Long past overdue, the changes at Coldwater Spring, the newest addition to the National Park Service’s Mississippi National River and Recreation Area in Minneapolis are remarkable. A place of unimaginable import to Native Americans and to the development of what was called “the Great Northwest,” Coldwater Spring has been transformed into a new matrix of restored prairie and woodland in the heart of urban South Minneapolis.
Prior to being transformed into a new urban park in summer of 2012, the land was broken – forgotten between the oak savannah parkland on the Mississippi River bluff tops above, and the nexus of Highway 55, Highway 5, Fort Snelling State Park, and the airport below. The new park has the feeling of a new neighborhood, but time and the seasons will sand off the rough edges and hasten the conversion back toward what this land once was.
Coldwater Spring is not only a sacred place to the Dakota people, but also an ongoing controversy with many different aspects. We invite you to read some of the many perspectives in these articles — New park opens at Coldwater Spring near Mississippi River; Coldwater: the new history; Free Speech Zone | Coldwater Springs – White History Only — and then to join in the discussion.
The sacred Dakota site, the source of clear water and good hunting for thousands of years, had fallen into disrepair, finally fenced off from even the few who came to visit the historic spring.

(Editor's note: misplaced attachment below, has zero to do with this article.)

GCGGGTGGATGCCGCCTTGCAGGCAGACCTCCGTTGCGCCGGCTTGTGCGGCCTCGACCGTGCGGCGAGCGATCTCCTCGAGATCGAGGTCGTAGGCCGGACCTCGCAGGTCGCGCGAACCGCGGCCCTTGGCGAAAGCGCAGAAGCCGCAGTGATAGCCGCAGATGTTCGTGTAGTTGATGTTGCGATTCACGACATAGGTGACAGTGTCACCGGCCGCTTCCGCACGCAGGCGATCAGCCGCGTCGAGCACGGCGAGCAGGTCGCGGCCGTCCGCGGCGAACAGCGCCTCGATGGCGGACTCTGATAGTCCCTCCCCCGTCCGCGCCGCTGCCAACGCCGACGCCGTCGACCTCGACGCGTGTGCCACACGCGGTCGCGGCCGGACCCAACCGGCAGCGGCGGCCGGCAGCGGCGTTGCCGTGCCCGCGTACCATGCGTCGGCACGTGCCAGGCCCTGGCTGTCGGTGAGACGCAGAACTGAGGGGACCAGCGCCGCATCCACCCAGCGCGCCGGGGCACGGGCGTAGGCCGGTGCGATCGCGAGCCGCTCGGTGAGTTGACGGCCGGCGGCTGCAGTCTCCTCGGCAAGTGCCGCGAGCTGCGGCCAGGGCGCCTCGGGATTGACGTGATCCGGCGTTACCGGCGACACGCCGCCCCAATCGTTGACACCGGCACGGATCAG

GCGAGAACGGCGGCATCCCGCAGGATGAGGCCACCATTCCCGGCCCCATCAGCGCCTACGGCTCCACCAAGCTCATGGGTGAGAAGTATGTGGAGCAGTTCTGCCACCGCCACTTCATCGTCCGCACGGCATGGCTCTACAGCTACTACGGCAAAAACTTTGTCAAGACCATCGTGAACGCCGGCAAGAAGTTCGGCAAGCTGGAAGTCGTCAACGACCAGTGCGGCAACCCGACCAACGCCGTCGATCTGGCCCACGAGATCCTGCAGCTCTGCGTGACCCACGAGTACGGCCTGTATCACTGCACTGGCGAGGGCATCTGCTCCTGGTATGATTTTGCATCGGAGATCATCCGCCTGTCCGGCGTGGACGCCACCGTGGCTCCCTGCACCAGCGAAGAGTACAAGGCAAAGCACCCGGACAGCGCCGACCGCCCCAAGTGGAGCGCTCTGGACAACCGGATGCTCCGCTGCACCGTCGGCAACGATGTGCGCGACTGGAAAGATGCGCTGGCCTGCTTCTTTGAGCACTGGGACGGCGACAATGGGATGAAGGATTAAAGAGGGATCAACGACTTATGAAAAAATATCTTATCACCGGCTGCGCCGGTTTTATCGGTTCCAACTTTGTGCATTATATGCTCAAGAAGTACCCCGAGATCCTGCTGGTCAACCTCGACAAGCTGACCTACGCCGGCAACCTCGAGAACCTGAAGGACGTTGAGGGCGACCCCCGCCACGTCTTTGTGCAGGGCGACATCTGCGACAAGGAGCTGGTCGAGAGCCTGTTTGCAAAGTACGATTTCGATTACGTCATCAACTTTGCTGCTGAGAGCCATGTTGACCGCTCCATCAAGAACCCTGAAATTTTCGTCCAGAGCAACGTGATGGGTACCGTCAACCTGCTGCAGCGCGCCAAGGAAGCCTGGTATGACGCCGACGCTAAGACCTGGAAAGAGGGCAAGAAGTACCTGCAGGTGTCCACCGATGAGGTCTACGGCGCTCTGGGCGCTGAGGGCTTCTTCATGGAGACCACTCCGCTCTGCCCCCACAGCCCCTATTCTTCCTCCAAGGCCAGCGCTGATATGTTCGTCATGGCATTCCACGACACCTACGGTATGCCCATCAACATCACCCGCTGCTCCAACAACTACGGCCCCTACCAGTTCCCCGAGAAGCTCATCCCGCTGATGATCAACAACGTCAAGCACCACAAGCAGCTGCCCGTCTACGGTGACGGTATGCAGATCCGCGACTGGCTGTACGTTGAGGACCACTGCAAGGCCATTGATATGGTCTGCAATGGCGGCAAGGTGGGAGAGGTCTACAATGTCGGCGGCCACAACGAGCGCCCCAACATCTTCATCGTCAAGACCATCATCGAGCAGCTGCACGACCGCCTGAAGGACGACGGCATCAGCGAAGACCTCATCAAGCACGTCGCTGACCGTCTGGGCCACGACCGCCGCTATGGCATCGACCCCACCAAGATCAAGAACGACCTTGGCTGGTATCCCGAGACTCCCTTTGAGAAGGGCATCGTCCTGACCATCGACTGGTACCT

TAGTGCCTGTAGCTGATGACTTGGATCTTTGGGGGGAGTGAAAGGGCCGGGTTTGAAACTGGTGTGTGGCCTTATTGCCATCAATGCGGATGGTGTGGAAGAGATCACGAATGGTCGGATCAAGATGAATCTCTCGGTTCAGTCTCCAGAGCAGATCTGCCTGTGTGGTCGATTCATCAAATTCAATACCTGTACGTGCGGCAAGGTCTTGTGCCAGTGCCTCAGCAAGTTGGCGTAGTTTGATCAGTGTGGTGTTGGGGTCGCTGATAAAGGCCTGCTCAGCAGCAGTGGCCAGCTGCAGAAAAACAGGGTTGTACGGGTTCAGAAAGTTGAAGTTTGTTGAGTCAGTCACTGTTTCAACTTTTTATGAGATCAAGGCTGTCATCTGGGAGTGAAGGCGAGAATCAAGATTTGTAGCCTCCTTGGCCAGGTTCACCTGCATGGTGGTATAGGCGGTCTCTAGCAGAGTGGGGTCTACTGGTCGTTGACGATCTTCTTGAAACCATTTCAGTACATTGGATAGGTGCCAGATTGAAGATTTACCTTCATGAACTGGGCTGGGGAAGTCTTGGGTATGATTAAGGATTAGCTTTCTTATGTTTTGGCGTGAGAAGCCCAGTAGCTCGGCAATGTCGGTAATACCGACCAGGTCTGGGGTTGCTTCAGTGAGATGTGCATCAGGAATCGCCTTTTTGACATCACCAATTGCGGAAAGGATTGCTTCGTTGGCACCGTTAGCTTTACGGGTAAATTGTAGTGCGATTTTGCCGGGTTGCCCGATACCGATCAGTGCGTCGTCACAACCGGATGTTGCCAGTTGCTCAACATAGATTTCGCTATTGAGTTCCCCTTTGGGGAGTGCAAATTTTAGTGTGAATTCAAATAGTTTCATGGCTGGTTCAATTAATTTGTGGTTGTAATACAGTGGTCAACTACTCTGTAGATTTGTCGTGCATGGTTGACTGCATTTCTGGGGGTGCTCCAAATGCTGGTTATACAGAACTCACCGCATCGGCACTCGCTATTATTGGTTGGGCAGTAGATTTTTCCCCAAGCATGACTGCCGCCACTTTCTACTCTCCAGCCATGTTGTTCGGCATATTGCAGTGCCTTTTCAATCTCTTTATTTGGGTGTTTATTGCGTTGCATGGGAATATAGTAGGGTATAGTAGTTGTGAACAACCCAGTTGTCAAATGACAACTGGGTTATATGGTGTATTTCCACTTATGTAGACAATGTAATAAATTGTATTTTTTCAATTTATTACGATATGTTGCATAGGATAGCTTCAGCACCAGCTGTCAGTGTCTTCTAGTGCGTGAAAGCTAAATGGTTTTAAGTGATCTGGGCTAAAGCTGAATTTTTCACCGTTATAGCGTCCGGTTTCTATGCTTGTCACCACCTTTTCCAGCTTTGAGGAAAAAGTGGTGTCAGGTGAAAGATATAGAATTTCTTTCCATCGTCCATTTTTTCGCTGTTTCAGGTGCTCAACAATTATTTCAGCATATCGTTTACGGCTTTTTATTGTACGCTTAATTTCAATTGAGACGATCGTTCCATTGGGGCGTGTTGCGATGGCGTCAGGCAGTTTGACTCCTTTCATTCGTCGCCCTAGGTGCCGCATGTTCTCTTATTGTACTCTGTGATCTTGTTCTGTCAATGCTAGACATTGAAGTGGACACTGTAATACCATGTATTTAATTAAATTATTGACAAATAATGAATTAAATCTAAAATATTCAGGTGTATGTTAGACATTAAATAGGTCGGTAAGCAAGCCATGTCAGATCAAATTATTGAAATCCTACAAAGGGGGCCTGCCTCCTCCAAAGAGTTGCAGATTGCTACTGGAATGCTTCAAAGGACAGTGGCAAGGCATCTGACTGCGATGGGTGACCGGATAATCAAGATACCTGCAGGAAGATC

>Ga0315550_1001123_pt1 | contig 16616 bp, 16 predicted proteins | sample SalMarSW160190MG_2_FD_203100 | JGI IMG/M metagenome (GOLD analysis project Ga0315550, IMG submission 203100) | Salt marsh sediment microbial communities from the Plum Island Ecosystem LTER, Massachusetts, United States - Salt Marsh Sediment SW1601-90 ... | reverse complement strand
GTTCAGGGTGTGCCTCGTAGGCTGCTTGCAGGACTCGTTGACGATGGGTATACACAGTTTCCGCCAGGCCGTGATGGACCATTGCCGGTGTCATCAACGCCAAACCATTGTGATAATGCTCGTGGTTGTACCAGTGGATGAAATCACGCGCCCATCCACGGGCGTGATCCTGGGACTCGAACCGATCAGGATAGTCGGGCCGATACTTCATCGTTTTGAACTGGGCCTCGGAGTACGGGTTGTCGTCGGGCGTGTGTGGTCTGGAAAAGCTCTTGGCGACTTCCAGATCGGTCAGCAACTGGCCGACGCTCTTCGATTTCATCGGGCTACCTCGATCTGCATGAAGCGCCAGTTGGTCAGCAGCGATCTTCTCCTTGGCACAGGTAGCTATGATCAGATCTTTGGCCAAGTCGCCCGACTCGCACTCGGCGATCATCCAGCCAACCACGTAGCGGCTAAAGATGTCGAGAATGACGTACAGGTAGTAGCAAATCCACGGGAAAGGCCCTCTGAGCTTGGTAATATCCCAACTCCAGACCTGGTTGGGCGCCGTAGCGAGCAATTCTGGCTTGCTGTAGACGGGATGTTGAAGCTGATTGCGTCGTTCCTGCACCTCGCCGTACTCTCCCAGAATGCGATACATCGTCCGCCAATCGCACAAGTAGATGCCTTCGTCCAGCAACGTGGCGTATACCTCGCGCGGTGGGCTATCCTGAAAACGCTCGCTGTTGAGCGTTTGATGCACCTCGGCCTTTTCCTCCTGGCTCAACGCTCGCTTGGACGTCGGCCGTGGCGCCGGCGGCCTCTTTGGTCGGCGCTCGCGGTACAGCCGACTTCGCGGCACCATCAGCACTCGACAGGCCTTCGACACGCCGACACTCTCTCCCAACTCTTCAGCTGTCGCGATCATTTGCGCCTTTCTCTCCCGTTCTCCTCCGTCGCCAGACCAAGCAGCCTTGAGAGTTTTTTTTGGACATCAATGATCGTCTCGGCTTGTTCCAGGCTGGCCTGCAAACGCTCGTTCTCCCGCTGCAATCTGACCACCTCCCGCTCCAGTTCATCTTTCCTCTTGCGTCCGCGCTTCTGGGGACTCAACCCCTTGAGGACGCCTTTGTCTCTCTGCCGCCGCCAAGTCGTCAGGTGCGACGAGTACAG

Unnervingly new if you’d seen it as an urban wasteland (above), the park now stands welcome to visitors. Calm and open, the new park is, if not perfectly restored to what travelers might have found in 1840, at least closer in spirit than what it had been reduced to in recent years.
Ugly abandoned federal office buildings have been knocked down and dragged off, replaced by gently rolling and carefully-sculpted and replanted prairie. Broken glass, 60s green building block, and sucker-ruptured concrete parking lots
and storage bunkers
have given way to open space, and a feeling of apocalyptic urban destruction has become a surprisingly peaceful, meditative space.
The old, forbidding chain-link fences are gone, and as you roll into the new Park’s entrance you could be headed into any prairie land park, except for the rush of highway sounds nearby, and the planes overhead.
The ancient willow that lived by the edge of the spring is gone, not because of the land redesign, but because it was diseased and was in danger of falling over. The springhouse is unchanged in appearance,
but the parking lot, paved road and green block building nearby have given way to a more natural outflow for the spring.
Water from the spring flows over the crest of the edge of the pool, over limestone slabs and will soon be a babbling, more natural wetland once nature is able to soften some of the rough new edges from this summer’s work